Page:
I was in high school the first time I heard the tale of haunted School Number Four, one of the first schools in Jacksonville, Florida's long, eclectic history and formerly known as Riverside Park School, then Annie Lytle Elementary School before its doors closed in the 1960s. It was condemned in the 1970s. Some say a basement boiler exploded, killing helpless students and teachers, and their unsettled spirits now haunt the grounds. Others said the basement was a portal to hell! (It's sometimes called "The Devil's School"!)
All of the stories are merely local legend, but it didn't stop my classmates from staging break-ins in search of the supernatural. I went with a group of friends one night years back, but all entrances were barred. As a vintage seller and history lover I am enamored by the gorgeous building minutes away from my apartment and finally ignored the No-Trespassing signs and threatening graffiti tags to get shots of the inside.
I snuck in around back and parked a little ways from the building to avoid suspicion. Right when I was about step out of my car a patrolling police officer in a small white go-cart zoomed around the building, when he was out of sight I ventured within the foreboding chain link fence to examine the decaying exterior.
The architecture is beautiful, it's amazing to witness all the supplies and details that went into making our Nation's earlier schools. You rarely see character like this in newer buildings. The white columns are striking.
The vines and ferns are lush, nature's reclaiming its territory. The tagging adds more texture to the haunting beauty of the building. A slim black cat darted inside a hole on the side of the building right before I snapped this shot. I love exploring areas like this, pensive quiet places to contemplate humanity's place in the universe. When we're gone, plants and animals will thrive without our meddling intervention.
I didn't intend to fully go inside but the peeks inside from the exterior were so enticing, I thought I might have to scale one of these windows.
Luckily I found another entrance. This door was boarded up the last time I drove by. The board had "THIS SCHOOL IS NOT HAUNTED" written boldly across the front, perhaps written by property owners tired of us meddling kids sneaking inside to seek ghosts, demons, and thrills.
The first look within. Brick walls, the raw industrial aesthetic and urban decay recalled the original Nightmare of Elm Street with a mix of Candy Man and more recently, the gorgeous Last of Us video game. I was a little wary of going further alone and encountering a violent vagrant but I was at least armed with...my tripod; could wield it like a club and bash someone! I kept exploring.
I loved thinking of what the school must have been like it when it in session, will our high schools end up like this someday?
Under my feet at some parts were the original rotting floor boards, and others just the foundation where plant seeds took root.
The graffiti was just as interesting as the old building its self, juxtaposed beautifully against the texture of wood, stone, and brick, adding color to the now "lifeless" building.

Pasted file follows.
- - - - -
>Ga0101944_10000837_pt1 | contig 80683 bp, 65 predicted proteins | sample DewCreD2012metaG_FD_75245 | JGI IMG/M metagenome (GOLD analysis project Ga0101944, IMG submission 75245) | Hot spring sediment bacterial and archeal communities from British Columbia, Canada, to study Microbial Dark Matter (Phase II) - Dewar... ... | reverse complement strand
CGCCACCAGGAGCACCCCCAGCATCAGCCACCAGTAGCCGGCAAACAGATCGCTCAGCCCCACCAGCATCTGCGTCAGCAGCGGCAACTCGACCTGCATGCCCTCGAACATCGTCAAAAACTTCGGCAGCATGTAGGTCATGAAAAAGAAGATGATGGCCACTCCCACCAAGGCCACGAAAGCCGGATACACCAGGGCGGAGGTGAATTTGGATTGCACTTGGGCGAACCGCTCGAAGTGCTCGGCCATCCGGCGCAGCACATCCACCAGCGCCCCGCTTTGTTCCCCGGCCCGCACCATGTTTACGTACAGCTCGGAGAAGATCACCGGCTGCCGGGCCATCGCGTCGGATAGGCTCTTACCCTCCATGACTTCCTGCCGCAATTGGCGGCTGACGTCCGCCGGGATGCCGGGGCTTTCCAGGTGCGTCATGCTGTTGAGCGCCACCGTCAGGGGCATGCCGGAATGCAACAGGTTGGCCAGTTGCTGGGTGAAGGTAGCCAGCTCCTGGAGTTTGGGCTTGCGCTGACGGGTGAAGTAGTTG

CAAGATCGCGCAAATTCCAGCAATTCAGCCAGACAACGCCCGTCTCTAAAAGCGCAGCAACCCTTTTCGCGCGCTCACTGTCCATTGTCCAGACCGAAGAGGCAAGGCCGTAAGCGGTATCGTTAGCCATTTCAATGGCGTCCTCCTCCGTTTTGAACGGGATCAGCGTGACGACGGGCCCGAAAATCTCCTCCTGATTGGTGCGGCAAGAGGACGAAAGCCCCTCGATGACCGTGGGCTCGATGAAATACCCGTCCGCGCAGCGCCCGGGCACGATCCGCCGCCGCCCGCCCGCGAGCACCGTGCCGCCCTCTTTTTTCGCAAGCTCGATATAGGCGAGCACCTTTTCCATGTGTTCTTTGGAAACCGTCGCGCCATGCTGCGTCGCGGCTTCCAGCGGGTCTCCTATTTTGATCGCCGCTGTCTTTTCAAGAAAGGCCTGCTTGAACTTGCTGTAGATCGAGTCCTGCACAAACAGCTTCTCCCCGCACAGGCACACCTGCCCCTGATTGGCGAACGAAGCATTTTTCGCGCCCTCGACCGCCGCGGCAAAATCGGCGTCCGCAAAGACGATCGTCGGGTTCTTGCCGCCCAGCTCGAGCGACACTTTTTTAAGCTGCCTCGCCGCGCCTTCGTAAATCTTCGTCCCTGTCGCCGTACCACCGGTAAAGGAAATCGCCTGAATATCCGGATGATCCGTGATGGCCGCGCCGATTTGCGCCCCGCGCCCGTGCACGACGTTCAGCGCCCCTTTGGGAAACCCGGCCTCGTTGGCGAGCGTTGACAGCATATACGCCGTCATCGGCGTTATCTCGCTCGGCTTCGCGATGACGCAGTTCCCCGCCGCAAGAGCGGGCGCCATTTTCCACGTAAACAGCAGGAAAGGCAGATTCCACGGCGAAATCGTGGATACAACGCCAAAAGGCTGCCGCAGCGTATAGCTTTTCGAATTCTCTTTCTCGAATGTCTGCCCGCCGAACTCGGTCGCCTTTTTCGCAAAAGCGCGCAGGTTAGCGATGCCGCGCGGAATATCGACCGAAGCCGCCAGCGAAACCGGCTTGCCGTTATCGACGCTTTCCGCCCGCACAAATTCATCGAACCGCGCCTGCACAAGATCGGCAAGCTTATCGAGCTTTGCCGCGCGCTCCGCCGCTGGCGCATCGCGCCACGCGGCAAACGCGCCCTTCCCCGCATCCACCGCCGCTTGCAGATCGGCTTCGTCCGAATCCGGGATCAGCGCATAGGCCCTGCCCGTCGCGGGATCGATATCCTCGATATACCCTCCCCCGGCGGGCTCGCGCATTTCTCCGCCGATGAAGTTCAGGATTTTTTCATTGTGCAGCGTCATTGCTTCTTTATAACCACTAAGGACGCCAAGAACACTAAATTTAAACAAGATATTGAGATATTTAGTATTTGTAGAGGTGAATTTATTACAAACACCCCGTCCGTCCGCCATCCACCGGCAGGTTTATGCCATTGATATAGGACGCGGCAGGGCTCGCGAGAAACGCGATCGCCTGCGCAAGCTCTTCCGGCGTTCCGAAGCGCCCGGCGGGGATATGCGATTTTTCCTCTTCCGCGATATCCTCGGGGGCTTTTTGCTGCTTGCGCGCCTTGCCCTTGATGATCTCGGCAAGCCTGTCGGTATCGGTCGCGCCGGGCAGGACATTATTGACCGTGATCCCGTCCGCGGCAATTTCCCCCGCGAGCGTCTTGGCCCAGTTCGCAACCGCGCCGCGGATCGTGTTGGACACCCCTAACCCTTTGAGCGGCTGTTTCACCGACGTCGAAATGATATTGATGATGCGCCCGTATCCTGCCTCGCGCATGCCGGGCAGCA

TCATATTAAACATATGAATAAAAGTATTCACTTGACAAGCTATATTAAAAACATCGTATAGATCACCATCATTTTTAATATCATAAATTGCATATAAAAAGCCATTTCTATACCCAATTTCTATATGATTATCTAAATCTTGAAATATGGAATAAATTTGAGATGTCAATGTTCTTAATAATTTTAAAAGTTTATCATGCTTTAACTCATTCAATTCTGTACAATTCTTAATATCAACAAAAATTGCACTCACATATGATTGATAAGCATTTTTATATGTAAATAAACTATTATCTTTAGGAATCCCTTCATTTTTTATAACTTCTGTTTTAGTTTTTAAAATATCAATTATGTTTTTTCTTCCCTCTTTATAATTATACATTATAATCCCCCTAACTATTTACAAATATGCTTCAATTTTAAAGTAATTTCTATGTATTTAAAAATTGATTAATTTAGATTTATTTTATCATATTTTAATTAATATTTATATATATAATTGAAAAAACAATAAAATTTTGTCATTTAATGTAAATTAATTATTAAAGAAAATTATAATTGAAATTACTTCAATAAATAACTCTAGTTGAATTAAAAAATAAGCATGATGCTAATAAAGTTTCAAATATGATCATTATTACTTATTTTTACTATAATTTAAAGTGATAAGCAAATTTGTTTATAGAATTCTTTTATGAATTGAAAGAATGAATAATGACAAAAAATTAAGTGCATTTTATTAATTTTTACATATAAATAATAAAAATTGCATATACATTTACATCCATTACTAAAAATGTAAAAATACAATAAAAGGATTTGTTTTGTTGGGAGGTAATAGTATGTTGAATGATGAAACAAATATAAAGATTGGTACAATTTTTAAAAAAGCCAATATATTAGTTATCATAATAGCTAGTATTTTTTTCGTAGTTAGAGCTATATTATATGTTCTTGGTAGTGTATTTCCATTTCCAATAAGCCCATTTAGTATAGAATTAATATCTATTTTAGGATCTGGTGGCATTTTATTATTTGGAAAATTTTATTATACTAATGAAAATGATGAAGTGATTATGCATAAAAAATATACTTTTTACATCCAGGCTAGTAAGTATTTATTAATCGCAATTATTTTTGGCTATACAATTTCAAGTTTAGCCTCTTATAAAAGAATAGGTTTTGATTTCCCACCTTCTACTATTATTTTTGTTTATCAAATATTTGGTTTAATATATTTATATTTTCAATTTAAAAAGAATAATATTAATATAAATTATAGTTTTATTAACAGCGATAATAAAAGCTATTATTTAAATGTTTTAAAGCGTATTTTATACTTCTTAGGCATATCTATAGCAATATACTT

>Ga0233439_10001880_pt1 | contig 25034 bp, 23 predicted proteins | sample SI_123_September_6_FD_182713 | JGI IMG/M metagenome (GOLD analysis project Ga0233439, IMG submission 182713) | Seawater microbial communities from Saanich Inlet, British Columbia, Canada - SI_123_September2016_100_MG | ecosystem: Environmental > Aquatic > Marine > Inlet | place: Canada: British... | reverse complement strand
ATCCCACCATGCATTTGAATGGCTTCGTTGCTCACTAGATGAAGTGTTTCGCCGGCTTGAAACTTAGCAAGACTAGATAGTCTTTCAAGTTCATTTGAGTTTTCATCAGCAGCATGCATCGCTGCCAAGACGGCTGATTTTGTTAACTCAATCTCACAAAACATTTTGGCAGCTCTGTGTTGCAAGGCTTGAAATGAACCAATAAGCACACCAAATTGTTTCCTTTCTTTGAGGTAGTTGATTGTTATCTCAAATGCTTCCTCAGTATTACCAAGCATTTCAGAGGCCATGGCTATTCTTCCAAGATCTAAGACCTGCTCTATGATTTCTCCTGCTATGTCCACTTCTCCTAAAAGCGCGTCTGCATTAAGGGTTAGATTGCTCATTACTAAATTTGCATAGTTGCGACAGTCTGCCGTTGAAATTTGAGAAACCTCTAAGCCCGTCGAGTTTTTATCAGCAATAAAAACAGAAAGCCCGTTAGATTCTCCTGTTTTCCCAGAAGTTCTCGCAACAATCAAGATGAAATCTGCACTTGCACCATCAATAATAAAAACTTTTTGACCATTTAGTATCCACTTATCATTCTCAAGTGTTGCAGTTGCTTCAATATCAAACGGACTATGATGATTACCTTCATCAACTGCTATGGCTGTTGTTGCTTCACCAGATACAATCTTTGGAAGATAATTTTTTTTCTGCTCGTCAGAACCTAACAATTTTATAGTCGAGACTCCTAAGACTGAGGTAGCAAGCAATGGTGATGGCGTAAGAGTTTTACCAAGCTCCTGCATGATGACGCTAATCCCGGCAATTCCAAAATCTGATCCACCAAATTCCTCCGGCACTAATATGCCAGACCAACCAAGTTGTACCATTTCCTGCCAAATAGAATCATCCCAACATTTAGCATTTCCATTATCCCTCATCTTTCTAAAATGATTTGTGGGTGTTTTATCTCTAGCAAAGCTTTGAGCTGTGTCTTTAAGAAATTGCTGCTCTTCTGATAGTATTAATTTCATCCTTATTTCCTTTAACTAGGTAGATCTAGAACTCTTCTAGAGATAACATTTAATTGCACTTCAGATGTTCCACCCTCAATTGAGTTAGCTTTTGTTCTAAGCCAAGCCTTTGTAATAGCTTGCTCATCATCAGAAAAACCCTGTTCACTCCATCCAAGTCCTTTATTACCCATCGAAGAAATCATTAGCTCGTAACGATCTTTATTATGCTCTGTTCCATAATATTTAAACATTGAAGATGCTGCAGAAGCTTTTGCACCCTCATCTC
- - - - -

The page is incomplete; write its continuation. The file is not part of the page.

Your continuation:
The classrooms were scattered with debris, broken glass, wood, beer and liquor bottles. I wanted to explore every room and corridor but that was too risky. The large holes at the bottom of the floor, are those vents? Anyone else immediately think of movies and video games where you have to crawl through similar ones to survive? Any time you try you encounter mutant roaches, killer dogs, and shotgun toting psychos. I watch too many horror movies/games...
No wall was without artwork and tagging. I especially love "Fuck who ever ruined this" in orange at the bottom.
I just love the sight of that original flooring painting a picture of what this school was like in the distant past.
I'm fascinated by the array of trash trespassers left behind, too.
This was in the center of the school, probably a stage where assemblies took place. My research says a fire transients started caused the collapse of the roof.
It's fun to make theories about the various clandestine holes and cubbyholes in the building.
My camera battery was dying and I felt like my luck of not running into a cop or fellow intruder was running out so I didn't explore more of the second floor. I'm still dying to document every inch of this gorgeous building.
A funny note, the front of the second floor is surrounded by the expressway, it's an interesting passage of time, to see what was a place of learning now decrepit with cars zooming past on the highway from the windows. And fun to be inside the place I'd frequently pass on the high way and think, "I need to get in there!"
Could you imagine exploring this place as a teenager at night? I'd still love to come in here for nighttime exploration but you'd need a big group for that.
I left with hundreds of pricklies to pull off my boots and dress and a renewed desire to explore abandoned spaces and tell their story.
Do you have any "haunted" places where you live? Do tell! Would love any ghost town recommendations to explore, too.
Interesting links: A YouTube video of "ghostly voices" recorded in the school and some history and a write-up of the school by Weird US. Reading more online makes me want to go explore the creepy basement, too! But I need back-up for that one!